A total run-through of the total hip replacement

Written by: Mr Constant Busch
Published:
Edited by: Jay Staniland

There are a number of conditions that cause arthritis of the hip joint. Some are congenital, meaning we get them at birth, and others are acquired as we get older. They may all lead to a degenerative condition of the hip, which in most patients will cause pain, stiffness, and a loss of function. The natural progression of any arthritic hip joint is that ultimately, it will get stiffer and stiffer until it fuses up altogether. That can be useful in the sense that because the joint doesn't move, it will not be painful. However, the function of the hip joint is much reduced. This is where an orthopaedic surgeon can help out with a total hip replacement, which is very good at relieving the pain, making the joint move again and returning the patient back to normal function.

 

When should you have a total hip replacement?

 

Most patients with a painful hip secondary to arthritis will try and avoid having surgery. They’ll try to optimise their conservative management, meaning they will take pain killers such as an anti-inflammatory or paracetamol, use dietary supplements such as glucosamine, chondroitin sulphate, they may want to lose some weight, or have the help of a physiotherapist.


However, at some stage the symptoms may become quite obtrusive. Patients may get pain at night which can stop them from sleeping, the function of their hip may become reduced, which makes it difficult to walk any distance or to even put on their socks and shoes. At that stage, they may consider a total hip replacement.

 

How do you prepare for a total hip replacement?

 

It is a good idea for the patient to be in the best possible shape for undergoing the operation, which means making sure they are as physically fit as possible. This could be done at a gym, or with a physiotherapist if possible. Being in the best possible fitness means that post-surgery, the rehabilitation is much easier and the patient will regain mobility and function as quickly as possible.


Quite a few patients are concerned about the amount of pain that they may be in. An anaesthetist will discuss with the patient the type of anaesthetic that will be used. Most commonly, most people will have a spinal anaesthetic, which involves a needle in the back causing numbness from the waist down. At the same time, they will get some sedation and most patients elect to be completely unaware of the operation.

 

How long does it take to recover from a total hip replacement?

 

Most patients will stay in hospital for two to five days to recover from a total hip replacement, and will be mobilised on the day of surgery if not the following day.


Most patients will be able to go up and down stairs either by the first or the second day after the operation. Crutches will probably be needed for two to three weeks after the operation. Most people will be able to drive their car either between four to six weeks following surgery.


People who like to play golf can be chipping and putting after around six to eight weeks and most people will be able to proper round of golf by about three months.


People who play tennis or bowls or any similar sport, walk the dog, or do gardening, will be able to return to these activities after around three months.


After around six to nine months, most people will have forgotten about the operation and they can do most things they could do before the operation. Little niggles can take up to a year to 14 months before they get better.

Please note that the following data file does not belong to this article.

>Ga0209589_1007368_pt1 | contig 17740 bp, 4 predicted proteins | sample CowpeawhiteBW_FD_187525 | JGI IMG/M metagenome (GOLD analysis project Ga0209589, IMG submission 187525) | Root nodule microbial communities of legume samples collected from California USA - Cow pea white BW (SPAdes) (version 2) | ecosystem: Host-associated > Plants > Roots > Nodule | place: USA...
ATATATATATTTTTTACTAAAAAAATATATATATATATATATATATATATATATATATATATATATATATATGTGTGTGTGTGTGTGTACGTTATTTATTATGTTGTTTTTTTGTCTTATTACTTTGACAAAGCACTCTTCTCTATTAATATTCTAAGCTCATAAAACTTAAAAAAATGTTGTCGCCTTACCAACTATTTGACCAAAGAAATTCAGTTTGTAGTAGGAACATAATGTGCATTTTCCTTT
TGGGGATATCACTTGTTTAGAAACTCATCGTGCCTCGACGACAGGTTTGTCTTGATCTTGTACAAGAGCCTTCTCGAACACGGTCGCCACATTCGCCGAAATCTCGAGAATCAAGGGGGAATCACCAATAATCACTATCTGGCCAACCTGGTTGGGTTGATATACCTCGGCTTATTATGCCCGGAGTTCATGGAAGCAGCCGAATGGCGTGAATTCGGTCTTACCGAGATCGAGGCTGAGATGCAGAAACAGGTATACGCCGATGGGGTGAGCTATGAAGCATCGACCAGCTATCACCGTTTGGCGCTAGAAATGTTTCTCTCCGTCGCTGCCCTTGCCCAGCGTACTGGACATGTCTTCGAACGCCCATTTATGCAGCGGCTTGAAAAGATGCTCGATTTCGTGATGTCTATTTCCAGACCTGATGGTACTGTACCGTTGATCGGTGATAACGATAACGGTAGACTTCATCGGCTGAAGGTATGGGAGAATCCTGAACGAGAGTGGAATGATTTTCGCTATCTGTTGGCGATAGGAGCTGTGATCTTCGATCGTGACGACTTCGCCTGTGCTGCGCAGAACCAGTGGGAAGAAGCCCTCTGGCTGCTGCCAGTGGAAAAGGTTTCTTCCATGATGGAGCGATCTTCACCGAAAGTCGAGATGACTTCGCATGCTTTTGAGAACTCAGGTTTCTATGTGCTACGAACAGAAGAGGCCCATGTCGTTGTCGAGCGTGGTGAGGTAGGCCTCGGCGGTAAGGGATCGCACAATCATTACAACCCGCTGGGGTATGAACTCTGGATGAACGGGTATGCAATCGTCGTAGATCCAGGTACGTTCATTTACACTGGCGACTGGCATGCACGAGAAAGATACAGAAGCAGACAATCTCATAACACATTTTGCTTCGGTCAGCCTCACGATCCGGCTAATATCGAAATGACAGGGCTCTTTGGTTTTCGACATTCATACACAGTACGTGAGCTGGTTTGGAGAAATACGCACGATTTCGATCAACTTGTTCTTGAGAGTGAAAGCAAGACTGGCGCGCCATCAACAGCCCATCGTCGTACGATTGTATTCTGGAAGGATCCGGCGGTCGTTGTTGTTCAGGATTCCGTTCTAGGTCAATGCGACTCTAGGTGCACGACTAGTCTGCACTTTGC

Total hip replacement is one of the most successful operations that surgeons can do. In fact, 95% of patients are very happy with their joint replacement, compared to 85% of patients having total knee replacement.

 

What are the possible complications?

 

Clearly, complications can happen, though they are rare. Around 1% of patients will get some form of a complication. The most common complication is infection, though it is rare as most patients are given antibiotics before and after surgery. Dislocation of the hip and the hip popping off the joint, are other complications, but again, very rare. Damaged nerves and blood vessels, and developing a clot in the leg vein called deep vein thrombosis are other possible risks. Again, the patient will be given medications before, during, and after surgery to stop that from becoming a problem.


Another possible problem is that patients can sometimes get a leg length problem. The operated leg is sometimes a little longer than the other. A shoe raise is then often applied and this will hopefully return the gait to normal.


If you are considering a total hip replacement, you can make an appointment with Mr Constant Busch here.

By Mr Constant Busch
Orthopaedic surgery

Mr Constant Busch is a leading orthopaedic surgeon, specialising in primary hip and knee replacement surgery. His sub-specialty includes hip problems in young people, and revision hip and knee replacement surgery. Originally from the Netherlands,

Mr Constant Busch has studied and gained experience at the Duke University, USA, Ontario, Canada, and in London, UK. Mr Busch performs over 500 surgical procedures per year, and is known for his personalised treatment of patients, and the use of the latest in implant technology, and rehabilitation processes. He discusses procedure options in depth with patients, ensuring they understand and are in agreement with the proposed treatment. These include non-operative management as well as range of current surgical treatment. Alongside his clinical practice,

Mr Busch has also contributed to numerous peer-reviewed publications in medical journals, along with reviewing articles related with joint replacement for the British Journal of Bone and Joint Surgery.

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